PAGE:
Etymology
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Hakeem 

also Hakim, masculine proper name, from Arabic hakim "wise," as a noun "physician; philosopher; governor," from stem of hakuma "he was wise;" whence also hakam "judge," hikmah "wisdom, science."

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Nestor 

name for a counselor wise from experience, or, generally, the oldest and most experienced man of a class or company, 1580s, from Greek Nestōr, name of the aged and wise hero in the "Iliad," king of Pylos, who outlived three generations. Klein says the name is literally "one who blesses," and is related to nostimos "blessed;" Watkins connects it with the root of the first element in nostalgia.

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Alphonso 

masc. proper name, from Spanish Alfonso, from a Germanic source (compare Old High German Adalfuns, from adal "noble;" see atheling + funs "ready"). The Alphonsine tables (1670s) are named for Alphonso the Wise, 13c. king of Castile, who had them compiled.

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Gloucester 

English county, Old English Gleawceaster, from Latin Coloniae Glev (2c.), from Glevo, a Celtic name meaning "bright place" (perhaps influenced by Old English gleaw "wise, prudent") + Old English ceaster "Roman town" (see Chester). In reference to a type of cheese by 1802.

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Sophocles 

Athenian tragic poet (c. 496-406 B.C.E.), the name is Greek Sophokles, literally "famed for wisdom," from sophos "wise" (see sophist) + -kles "fame," a common ending in Greek proper names, related to kleos "rumor, report, news; good report, fame, glory," from PIE *klew-yo-, suffixed form of root *kleu- "to hear." Related: Sophoclean.

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Anastasia 

fem. proper name, from fem. of Late Latin Anastasius, from Greek Anastasios, from anastasis "resurrection, a raising up of the dead;" literally "a setting up, a standing or rising up," from ana "up; again" (see ana-) + histanai "to cause to stand, to stand" (from PIE root *sta- "to stand, make or be firm").

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Gotham (n.)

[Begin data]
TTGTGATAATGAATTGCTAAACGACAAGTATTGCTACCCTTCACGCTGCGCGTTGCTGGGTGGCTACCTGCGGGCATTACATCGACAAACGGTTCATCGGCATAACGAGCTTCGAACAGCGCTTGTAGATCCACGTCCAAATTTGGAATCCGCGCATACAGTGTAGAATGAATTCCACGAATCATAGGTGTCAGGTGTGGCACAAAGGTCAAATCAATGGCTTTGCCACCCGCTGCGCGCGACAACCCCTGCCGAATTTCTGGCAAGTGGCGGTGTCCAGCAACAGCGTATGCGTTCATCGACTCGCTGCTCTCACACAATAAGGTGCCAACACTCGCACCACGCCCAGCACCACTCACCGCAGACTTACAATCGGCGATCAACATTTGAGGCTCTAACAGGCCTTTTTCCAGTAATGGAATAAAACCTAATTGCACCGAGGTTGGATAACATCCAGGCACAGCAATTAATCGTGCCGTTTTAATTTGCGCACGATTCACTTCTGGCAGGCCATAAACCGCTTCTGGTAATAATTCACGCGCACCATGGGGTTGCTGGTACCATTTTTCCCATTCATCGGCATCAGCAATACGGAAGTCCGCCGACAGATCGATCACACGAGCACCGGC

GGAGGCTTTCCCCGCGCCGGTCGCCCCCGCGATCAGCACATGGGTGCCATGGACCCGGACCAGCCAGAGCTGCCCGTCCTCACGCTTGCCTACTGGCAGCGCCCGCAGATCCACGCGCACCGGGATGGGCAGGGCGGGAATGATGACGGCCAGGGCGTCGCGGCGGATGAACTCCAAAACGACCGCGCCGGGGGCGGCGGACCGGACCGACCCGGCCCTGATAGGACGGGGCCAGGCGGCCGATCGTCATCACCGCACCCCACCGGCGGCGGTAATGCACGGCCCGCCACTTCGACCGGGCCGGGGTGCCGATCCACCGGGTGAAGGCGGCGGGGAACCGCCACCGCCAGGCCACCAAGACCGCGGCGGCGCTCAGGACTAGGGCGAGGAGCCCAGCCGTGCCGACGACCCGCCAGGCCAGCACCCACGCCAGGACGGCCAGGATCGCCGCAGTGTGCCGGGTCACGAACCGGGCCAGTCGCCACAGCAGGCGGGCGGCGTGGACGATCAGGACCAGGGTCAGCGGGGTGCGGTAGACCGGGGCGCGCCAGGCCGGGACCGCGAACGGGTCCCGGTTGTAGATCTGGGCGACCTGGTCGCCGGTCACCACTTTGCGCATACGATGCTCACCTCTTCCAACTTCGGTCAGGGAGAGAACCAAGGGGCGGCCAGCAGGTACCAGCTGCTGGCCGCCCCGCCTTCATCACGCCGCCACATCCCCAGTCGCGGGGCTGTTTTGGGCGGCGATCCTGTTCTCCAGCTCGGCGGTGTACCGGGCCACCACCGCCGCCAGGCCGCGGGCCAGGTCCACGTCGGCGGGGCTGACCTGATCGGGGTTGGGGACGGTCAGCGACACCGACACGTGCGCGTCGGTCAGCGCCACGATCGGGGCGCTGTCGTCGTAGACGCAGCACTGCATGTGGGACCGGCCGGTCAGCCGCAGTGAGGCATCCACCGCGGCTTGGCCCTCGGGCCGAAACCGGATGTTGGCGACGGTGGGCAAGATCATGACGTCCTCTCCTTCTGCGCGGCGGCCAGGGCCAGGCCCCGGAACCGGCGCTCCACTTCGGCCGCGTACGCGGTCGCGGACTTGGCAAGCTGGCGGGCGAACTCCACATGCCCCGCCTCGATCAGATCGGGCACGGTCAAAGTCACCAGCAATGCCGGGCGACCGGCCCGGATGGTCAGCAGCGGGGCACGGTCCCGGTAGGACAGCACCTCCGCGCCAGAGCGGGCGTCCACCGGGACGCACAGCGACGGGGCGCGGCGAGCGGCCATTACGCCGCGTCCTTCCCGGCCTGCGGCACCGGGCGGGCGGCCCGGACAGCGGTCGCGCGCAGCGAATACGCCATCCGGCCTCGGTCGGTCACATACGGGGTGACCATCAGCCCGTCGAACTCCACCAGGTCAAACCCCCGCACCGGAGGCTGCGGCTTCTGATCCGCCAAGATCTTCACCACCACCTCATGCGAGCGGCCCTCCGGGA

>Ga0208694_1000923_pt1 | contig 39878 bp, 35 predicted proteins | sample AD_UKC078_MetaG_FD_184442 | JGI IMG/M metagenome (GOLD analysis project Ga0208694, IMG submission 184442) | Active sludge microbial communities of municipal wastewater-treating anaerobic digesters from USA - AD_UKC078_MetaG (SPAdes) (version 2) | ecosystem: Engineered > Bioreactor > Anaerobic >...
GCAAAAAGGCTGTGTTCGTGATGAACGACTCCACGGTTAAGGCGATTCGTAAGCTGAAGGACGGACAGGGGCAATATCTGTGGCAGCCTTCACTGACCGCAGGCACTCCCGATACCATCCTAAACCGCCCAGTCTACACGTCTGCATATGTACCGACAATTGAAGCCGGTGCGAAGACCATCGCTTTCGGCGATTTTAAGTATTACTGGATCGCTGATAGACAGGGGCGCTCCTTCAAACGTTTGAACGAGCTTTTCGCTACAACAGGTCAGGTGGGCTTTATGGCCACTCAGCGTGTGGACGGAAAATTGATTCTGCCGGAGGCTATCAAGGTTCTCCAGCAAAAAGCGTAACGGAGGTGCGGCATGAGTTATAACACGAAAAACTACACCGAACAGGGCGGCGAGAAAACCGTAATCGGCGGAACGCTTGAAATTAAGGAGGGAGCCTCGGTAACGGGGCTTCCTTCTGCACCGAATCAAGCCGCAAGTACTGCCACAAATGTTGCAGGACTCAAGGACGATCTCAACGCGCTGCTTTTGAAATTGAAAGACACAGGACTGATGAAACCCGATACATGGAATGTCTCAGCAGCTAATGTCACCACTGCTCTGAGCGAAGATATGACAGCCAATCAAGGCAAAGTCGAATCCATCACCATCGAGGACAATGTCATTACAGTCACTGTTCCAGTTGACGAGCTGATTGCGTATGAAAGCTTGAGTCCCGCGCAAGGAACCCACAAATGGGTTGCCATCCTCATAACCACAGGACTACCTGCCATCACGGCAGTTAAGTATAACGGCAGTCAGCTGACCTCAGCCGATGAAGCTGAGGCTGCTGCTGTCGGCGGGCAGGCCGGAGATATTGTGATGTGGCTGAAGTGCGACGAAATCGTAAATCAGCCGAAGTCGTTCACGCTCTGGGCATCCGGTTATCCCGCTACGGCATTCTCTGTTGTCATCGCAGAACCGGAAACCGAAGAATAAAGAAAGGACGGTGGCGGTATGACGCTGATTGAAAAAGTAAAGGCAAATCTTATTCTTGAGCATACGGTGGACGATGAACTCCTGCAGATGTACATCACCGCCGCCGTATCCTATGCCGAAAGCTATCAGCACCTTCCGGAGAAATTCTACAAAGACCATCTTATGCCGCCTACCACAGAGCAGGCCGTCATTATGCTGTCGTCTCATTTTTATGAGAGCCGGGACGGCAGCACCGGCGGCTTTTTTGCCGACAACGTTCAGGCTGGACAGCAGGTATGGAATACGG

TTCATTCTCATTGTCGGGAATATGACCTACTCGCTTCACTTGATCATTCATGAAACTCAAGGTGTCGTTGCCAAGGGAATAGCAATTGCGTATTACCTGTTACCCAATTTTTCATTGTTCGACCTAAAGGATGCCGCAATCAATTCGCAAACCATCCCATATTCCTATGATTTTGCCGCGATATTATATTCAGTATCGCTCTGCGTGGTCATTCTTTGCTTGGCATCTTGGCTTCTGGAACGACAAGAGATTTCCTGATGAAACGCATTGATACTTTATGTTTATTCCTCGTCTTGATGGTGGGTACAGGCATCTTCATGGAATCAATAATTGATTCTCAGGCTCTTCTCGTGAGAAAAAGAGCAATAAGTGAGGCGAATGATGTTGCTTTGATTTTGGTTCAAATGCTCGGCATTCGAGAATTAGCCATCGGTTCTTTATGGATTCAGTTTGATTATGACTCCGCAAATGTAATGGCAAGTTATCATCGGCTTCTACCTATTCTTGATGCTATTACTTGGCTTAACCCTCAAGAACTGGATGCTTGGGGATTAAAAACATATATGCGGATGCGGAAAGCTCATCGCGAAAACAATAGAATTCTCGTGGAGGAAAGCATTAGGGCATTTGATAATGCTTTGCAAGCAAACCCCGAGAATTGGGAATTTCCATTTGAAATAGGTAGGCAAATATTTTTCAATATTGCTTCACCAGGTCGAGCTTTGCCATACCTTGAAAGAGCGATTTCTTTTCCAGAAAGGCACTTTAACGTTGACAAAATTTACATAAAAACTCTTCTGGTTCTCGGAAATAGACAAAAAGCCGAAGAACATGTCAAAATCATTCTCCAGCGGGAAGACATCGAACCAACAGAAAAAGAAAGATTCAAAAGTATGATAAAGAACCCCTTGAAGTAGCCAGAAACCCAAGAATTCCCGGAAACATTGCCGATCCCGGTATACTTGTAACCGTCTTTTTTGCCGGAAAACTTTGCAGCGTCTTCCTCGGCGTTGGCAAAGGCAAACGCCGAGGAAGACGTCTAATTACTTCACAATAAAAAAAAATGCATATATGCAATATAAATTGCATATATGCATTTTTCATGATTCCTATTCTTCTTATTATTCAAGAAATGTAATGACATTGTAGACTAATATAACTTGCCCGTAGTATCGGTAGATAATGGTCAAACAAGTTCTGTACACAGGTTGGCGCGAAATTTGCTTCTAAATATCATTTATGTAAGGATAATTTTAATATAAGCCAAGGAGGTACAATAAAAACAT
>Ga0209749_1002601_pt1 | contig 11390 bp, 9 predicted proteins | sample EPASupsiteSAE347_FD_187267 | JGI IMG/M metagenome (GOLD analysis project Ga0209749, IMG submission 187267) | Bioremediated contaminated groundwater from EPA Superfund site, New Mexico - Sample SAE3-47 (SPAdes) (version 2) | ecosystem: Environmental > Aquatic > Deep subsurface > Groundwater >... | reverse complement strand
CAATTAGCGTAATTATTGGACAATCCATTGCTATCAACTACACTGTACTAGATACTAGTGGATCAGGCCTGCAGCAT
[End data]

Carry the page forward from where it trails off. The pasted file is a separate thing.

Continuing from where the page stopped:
"New York City," first used by Washington Irving in "Salmagundi" (1807), based on "Merrie Tales of the Mad Men of Gotham" (1460), a collection of legendary stories of English villagers alternately wise and foolish. There is a village of this name in Nottinghamshire, originally Gatham (1086), in Old English, "Enclosure (literally 'homestead') where goats are kept." It is unknown if this was the place intended in the stories. Related: Gothamite.

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Sophia 

fem. proper name, from Greek sophia "skill, knowledge of, acquaintance with; sound judgment, practical wisdom; cunning, shrewdness; philosophy," also "wisdom personified," abstract noun from sophos "wise" (see sophist). Saint Sophia in ancient church names and place names in the East is not necessarily a reference to a person; the phrase also is the English translation of the Greek for "divine wisdom, holy wisdom," to which churches were dedicated.

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Solomon 

masc. proper name, Biblical name of David's son, king of Judah and Israel and wisest of all men, from Greek Solomon, from Hebrew Sh'lomoh, from shelomo "peaceful," from shalom "peace." The Arabic form is Suleiman. The common medieval form was Salomon (Vulgate, Tyndale, Douai); Solomon was used in Geneva Bible and KJV. Used allusively for "a wise ruler" since 1550s. Related: Solomonic; Solomonian. The Solomon Islands were so named 1568 by Spanish explorers in hopeful expectation of having found the source of the gold brought to King Solomon in I Kings ix.29.

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Dyak 

one of a native race inhabiting Borneo, also their Austronesian language, by 1834, from Malay dayak "up-country."

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